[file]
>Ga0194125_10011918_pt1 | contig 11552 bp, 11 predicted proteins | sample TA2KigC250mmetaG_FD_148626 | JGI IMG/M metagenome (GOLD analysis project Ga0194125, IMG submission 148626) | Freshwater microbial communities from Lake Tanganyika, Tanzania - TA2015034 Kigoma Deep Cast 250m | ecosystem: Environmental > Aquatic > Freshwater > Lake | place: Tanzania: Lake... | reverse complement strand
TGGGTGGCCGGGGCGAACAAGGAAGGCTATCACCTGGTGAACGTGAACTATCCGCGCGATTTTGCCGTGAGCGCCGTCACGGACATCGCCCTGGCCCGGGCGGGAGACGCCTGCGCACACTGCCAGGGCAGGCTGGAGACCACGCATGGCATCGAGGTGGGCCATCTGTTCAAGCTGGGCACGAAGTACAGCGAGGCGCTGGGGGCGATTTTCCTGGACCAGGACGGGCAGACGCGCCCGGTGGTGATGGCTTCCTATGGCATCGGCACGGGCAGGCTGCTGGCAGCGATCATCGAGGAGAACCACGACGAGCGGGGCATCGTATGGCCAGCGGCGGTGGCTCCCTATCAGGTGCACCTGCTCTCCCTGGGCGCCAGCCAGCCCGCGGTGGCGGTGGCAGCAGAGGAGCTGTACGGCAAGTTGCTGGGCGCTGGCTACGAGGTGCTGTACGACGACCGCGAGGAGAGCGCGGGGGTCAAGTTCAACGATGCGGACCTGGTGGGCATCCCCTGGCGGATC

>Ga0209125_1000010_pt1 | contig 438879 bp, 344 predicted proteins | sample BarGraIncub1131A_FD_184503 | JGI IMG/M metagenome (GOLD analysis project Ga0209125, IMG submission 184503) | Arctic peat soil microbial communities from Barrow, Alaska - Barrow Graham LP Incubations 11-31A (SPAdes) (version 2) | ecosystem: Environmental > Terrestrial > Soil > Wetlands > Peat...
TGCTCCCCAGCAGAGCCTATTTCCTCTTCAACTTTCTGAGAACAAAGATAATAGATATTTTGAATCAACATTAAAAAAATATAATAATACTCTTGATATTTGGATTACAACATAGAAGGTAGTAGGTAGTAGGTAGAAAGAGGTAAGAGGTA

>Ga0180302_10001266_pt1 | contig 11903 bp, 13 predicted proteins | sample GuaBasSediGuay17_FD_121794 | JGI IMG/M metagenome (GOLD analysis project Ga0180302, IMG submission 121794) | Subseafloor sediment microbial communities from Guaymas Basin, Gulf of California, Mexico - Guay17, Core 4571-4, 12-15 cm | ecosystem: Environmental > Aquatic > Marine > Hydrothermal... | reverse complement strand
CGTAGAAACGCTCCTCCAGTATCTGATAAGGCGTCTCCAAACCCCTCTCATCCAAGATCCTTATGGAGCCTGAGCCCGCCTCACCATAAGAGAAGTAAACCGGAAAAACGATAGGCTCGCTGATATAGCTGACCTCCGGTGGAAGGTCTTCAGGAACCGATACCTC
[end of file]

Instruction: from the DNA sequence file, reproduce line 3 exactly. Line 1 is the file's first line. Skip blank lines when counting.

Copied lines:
>Ga0209125_1000010_pt1 | contig 438879 bp, 344 predicted proteins | sample BarGraIncub1131A_FD_184503 | JGI IMG/M metagenome (GOLD analysis project Ga0209125, IMG submission 184503) | Arctic peat soil microbial communities from Barrow, Alaska - Barrow Graham LP Incubations 11-31A (SPAdes) (version 2) | ecosystem: Environmental > Terrestrial > Soil > Wetlands > Peat...